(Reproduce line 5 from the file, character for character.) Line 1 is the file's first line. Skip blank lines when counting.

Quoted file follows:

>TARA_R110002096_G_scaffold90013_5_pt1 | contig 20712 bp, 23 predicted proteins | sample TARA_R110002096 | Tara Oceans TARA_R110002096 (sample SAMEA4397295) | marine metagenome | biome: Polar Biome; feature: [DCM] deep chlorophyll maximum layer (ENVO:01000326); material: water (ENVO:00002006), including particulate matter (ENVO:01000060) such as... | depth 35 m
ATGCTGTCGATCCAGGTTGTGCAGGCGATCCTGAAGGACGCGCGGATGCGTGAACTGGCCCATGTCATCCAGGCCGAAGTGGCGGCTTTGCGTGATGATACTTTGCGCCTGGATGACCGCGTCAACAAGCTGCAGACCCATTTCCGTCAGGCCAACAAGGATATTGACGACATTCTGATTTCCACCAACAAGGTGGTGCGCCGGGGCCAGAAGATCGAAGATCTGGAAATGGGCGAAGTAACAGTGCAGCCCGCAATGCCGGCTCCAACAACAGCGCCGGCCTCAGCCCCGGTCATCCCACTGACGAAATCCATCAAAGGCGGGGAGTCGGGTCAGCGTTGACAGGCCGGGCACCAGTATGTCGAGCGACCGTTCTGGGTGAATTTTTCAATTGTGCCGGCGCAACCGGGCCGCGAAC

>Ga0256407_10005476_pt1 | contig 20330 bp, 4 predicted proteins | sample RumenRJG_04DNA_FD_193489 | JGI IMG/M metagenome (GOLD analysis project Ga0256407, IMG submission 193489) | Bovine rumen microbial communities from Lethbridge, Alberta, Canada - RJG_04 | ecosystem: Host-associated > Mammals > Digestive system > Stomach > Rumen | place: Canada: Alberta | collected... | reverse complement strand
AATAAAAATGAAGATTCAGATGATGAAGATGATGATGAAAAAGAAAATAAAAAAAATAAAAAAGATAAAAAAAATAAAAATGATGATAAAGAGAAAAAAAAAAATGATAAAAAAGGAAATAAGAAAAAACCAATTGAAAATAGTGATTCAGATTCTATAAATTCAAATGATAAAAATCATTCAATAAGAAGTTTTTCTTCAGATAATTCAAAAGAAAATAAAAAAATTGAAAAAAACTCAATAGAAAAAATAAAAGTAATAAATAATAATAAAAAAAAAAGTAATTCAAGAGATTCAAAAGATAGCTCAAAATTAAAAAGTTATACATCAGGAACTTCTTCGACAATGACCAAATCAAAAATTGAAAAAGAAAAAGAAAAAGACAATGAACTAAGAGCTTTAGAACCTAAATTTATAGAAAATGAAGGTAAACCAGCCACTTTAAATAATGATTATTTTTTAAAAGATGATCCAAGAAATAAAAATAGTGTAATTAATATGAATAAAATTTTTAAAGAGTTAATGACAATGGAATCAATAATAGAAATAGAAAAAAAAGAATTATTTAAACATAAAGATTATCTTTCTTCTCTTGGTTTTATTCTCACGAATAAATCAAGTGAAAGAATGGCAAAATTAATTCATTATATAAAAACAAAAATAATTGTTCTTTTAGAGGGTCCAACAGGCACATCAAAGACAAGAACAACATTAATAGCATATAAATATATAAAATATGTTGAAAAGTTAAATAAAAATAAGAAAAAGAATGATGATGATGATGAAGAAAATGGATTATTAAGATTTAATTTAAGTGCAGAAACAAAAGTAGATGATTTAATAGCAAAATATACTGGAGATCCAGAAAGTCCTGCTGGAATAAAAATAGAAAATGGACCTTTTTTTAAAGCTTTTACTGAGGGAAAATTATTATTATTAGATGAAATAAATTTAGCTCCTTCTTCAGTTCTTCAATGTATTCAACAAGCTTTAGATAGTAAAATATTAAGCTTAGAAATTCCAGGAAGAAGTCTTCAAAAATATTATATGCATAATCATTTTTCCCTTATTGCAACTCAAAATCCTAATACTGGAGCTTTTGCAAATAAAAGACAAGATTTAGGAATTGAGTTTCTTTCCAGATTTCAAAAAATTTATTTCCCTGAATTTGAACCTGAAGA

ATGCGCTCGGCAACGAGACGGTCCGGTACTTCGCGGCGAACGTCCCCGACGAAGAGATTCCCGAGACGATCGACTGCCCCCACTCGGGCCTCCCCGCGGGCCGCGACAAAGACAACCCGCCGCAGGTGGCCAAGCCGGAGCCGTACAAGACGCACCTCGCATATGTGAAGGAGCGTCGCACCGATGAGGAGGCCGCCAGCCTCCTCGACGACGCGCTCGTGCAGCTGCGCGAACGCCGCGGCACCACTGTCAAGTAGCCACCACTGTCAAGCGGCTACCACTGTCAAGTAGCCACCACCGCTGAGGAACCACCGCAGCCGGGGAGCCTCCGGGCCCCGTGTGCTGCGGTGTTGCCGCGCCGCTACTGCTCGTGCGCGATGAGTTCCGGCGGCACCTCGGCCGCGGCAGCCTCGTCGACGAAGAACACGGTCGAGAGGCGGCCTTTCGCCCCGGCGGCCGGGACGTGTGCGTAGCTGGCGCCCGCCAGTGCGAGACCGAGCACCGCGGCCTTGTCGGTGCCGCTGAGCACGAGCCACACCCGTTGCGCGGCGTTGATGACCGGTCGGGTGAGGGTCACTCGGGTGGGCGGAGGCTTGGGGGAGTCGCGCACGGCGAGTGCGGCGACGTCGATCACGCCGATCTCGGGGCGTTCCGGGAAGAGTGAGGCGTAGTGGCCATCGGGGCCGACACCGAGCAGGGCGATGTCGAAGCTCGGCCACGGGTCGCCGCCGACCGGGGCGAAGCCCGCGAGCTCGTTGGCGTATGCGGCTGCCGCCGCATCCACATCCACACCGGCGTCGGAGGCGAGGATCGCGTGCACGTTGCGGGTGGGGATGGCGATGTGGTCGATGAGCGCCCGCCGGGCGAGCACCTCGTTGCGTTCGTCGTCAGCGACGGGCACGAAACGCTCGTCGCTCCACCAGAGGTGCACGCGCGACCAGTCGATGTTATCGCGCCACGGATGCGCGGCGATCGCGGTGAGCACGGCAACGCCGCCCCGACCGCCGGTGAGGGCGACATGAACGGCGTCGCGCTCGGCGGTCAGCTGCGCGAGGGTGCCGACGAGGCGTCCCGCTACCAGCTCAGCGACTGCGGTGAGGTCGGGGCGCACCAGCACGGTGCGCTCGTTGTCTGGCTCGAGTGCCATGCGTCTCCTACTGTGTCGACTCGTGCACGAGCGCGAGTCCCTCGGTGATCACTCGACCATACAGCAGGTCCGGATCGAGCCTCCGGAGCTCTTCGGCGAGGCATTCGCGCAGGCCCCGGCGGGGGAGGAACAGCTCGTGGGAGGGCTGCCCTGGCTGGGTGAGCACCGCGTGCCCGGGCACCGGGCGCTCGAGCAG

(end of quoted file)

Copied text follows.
ATGCGCTCGGCAACGAGACGGTCCGGTACTTCGCGGCGAACGTCCCCGACGAAGAGATTCCCGAGACGATCGACTGCCCCCACTCGGGCCTCCCCGCGGGCCGCGACAAAGACAACCCGCCGCAGGTGGCCAAGCCGGAGCCGTACAAGACGCACCTCGCATATGTGAAGGAGCGTCGCACCGATGAGGAGGCCGCCAGCCTCCTCGACGACGCGCTCGTGCAGCTGCGCGAACGCCGCGGCACCACTGTCAAGTAGCCACCACTGTCAAGCGGCTACCACTGTCAAGTAGCCACCACCGCTGAGGAACCACCGCAGCCGGGGAGCCTCCGGGCCCCGTGTGCTGCGGTGTTGCCGCGCCGCTACTGCTCGTGCGCGATGAGTTCCGGCGGCACCTCGGCCGCGGCAGCCTCGTCGACGAAGAACACGGTCGAGAGGCGGCCTTTCGCCCCGGCGGCCGGGACGTGTGCGTAGCTGGCGCCCGCCAGTGCGAGACCGAGCACCGCGGCCTTGTCGGTGCCGCTGAGCACGAGCCACACCCGTTGCGCGGCGTTGATGACCGGTCGGGTGAGGGTCACTCGGGTGGGCGGAGGCTTGGGGGAGTCGCGCACGGCGAGTGCGGCGACGTCGATCACGCCGATCTCGGGGCGTTCCGGGAAGAGTGAGGCGTAGTGGCCATCGGGGCCGACACCGAGCAGGGCGATGTCGAAGCTCGGCCACGGGTCGCCGCCGACCGGGGCGAAGCCCGCGAGCTCGTTGGCGTATGCGGCTGCCGCCGCATCCACATCCACACCGGCGTCGGAGGCGAGGATCGCGTGCACGTTGCGGGTGGGGATGGCGATGTGGTCGATGAGCGCCCGCCGGGCGAGCACCTCGTTGCGTTCGTCGTCAGCGACGGGCACGAAACGCTCGTCGCTCCACCAGAGGTGCACGCGCGACCAGTCGATGTTATCGCGCCACGGATGCGCGGCGATCGCGGTGAGCACGGCAACGCCGCCCCGACCGCCGGTGAGGGCGACATGAACGGCGTCGCGCTCGGCGGTCAGCTGCGCGAGGGTGCCGACGAGGCGTCCCGCTACCAGCTCAGCGACTGCGGTGAGGTCGGGGCGCACCAGCACGGTGCGCTCGTTGTCTGGCTCGAGTGCCATGCGTCTCCTACTGTGTCGACTCGTGCACGAGCGCGAGTCCCTCGGTGATCACTCGACCATACAGCAGGTCCGGATCGAGCCTCCGGAGCTCTTCGGCGAGGCATTCGCGCAGGCCCCGGCGGGGGAGGAACAGCTCGTGGGAGGGCTGCCCTGGCTGGGTGAGCACCGCGTGCCCGGGCACCGGGCGCTCGAGCAG